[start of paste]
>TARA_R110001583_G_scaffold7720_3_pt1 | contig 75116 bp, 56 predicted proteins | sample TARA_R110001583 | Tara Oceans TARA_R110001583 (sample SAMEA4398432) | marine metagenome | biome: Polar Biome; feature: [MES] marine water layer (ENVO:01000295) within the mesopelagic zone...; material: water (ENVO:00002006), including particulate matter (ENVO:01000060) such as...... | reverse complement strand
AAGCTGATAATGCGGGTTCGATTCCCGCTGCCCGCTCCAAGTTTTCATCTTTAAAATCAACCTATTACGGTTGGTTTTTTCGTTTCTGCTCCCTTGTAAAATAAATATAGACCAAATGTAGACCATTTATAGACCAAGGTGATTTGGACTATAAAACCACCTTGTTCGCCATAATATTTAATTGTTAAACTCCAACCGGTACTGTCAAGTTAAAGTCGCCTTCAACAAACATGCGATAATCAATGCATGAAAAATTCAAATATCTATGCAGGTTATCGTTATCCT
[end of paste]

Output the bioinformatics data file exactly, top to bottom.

>TARA_R110001583_G_scaffold7720_3_pt1 | contig 75116 bp, 56 predicted proteins | sample TARA_R110001583 | Tara Oceans TARA_R110001583 (sample SAMEA4398432) | marine metagenome | biome: Polar Biome; feature: [MES] marine water layer (ENVO:01000295) within the mesopelagic zone...; material: water (ENVO:00002006), including particulate matter (ENVO:01000060) such as...... | reverse complement strand
AAGCTGATAATGCGGGTTCGATTCCCGCTGCCCGCTCCAAGTTTTCATCTTTAAAATCAACCTATTACGGTTGGTTTTTTCGTTTCTGCTCCCTTGTAAAATAAATATAGACCAAATGTAGACCATTTATAGACCAAGGTGATTTGGACTATAAAACCACCTTGTTCGCCATAATATTTAATTGTTAAACTCCAACCGGTACTGTCAAGTTAAAGTCGCCTTCAACAAACATGCGATAATCAATGCATGAAAAATTCAAATATCTATGCAGGTTATCGTTATCCT